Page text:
The Forward recently ran an article by Elon Gilad that argues that dressing up for Purim is a relatively new tradition, dating back to a particular banquet in Vienna in 1900. The article is interesting, but it has one of the worst headlines I’ve seen in recent memory: Wearing Costumes On Purim Is Not A Real Jewish Tradition.
I beg your pardon?
When my eight year old woke this morning, he said to me, “Mom, it’s almost Purim! I’m so excited! I’ve been waiting for this day for sooooooo long!”
He’s excited about dressing up. Not about hearing the megillah, not about eating hamantaschen and not about giving gifts to the poor, as fine as those traditions are. He’s an eight year old kid, and what excites him about Purim is getting to put on a costume and be someone different for a night. He’ll be dressing up as one of his heroes, a teacher from a favorite cartoon, and when he tried on his costume he practically levitated with joy.
(Fortunately he’s too young to read the Forward.)
I object to the headline because it minimizes something people love about this holiday. I also think it ignores the extent to which masks and hiding are integral to the megillah of Esther. Esther’s name shares a root with nistar, “hidden;” she hides her Jewishness until the time comes to reveal her true identity; even God is hidden in this book. (See last year’s d’varling, What costumes can reveal.) Wearing costumes may be a newish tradition, but it can be rooted in the holiday’s core text and its themes.
I also think Gilad is missing something when he traces the costume / mask tradition only to the year 1900. In the Code of Jewish Law, R’ Moses Isserles (1520-1572, also known as The Rama) writes, “There is a custom to wear masks on Purim, for men to wear women’s clothing, and for women to wear men’s clothing[.]” That’s from the 1500s: still fairly recent, compared with some Jewish traditions, but clearly R’ Isserles saw masks and cross-dressing as common enough to be mentioned as standard custom.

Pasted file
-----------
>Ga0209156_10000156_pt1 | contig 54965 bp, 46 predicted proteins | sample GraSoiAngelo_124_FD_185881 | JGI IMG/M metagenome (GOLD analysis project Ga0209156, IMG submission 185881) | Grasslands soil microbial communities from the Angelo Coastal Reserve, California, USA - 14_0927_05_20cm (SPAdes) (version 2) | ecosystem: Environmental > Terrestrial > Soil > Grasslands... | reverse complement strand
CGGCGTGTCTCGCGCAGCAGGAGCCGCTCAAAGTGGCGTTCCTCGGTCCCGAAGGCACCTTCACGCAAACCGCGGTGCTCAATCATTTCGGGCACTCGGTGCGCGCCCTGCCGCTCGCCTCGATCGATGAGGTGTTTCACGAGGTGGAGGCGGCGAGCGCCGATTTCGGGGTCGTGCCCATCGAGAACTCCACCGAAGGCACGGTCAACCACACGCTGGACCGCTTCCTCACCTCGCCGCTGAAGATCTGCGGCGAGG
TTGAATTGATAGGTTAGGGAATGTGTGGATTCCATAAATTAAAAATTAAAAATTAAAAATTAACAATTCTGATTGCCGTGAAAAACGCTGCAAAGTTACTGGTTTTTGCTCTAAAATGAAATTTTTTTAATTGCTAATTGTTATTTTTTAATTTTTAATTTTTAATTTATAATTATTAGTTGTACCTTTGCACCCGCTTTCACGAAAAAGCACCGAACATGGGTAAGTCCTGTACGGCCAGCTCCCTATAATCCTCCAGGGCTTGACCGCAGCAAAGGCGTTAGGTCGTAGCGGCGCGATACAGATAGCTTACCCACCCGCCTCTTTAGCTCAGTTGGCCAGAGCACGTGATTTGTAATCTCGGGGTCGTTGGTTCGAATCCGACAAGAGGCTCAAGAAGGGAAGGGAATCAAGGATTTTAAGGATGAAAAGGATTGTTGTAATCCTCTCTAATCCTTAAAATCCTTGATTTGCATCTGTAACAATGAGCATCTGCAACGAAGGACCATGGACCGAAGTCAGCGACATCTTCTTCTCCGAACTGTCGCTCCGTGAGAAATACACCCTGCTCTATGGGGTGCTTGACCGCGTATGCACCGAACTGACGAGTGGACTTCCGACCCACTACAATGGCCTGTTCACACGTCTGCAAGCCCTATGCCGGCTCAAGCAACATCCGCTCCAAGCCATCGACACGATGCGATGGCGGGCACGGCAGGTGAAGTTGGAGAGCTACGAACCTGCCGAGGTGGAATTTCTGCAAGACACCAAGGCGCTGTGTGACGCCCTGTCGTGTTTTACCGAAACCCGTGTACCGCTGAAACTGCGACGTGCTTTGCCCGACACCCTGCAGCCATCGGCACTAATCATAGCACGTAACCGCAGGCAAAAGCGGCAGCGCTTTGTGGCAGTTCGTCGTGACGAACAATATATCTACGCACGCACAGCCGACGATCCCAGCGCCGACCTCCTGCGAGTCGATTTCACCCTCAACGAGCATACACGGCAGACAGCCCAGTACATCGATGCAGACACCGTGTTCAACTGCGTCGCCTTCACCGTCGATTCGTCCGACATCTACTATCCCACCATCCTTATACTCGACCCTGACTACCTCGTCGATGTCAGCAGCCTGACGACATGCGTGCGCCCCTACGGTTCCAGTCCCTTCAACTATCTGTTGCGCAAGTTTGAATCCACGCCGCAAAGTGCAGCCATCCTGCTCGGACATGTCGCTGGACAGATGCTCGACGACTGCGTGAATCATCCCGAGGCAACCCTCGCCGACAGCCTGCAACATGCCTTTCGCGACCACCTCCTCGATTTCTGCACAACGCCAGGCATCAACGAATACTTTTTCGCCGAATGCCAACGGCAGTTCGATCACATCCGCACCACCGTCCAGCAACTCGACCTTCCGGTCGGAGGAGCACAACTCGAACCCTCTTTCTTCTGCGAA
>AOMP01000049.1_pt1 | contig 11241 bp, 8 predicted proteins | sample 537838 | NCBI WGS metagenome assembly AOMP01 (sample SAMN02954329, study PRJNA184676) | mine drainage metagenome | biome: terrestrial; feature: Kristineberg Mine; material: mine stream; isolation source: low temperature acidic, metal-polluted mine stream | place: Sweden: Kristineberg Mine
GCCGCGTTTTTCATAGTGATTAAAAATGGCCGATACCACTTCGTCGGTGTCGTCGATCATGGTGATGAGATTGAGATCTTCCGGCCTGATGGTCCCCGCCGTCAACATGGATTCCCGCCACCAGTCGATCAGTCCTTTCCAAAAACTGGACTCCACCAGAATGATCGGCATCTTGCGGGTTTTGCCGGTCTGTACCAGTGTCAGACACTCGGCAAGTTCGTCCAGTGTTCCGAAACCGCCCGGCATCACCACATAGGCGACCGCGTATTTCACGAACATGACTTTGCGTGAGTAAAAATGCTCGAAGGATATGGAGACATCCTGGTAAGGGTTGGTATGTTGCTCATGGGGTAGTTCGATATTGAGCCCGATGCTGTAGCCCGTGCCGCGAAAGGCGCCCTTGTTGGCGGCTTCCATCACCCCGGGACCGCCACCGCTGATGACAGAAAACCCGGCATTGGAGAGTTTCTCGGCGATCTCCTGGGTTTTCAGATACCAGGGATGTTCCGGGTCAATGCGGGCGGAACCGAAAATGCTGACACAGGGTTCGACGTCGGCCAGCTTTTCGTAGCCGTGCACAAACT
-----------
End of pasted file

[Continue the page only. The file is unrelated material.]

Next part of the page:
Beyond that, I object to the idea that anyone (even the Forward) gets to determine what is and isn’t a “real” Jewish tradition. Yes, Jewish tradition often valorizes what’s “old” and “traditional,” but there’s also always been a strand within Jewish tradition that glorifies making-new. Our liturgy teaches that God every day makes creation anew. When we take our traditions seriously enough to reinvent them and infuse them with new meaning, we too can be renewed. Halevai: we should be so lucky.
So what if dressing up for Purim doesn’t come to us “mi-Sinai,” as divine revelation directly from the mouth of God, as ancient as Torah itself? The practice of celebrating bat mitzvah for girls is a relatively new innovation too. So is ordaining women rabbis, or for that matter even counting us in a minyan. I thank God for those innovations, and I thank God for the practice of dressing up at Purim, too.
Play is an important part of spiritual life. There’s a Talmudic teaching Avodah Zarah 3b that says that God spends three hours a day studying Torah — and three hours playing with Leviathan, a giant mythical sea creature. Even God spends time in play — and so should we. It’s good for us to be silly sometimes. It’s good for us to rejoice. And it’s good for us to try on other clothes, other identities, masks and costumes that may allow us to show facets of ourselves that don’t usually get expressed.
May our Purim be merry, and may our costumes teach us something about who we aren’t — and about who we are.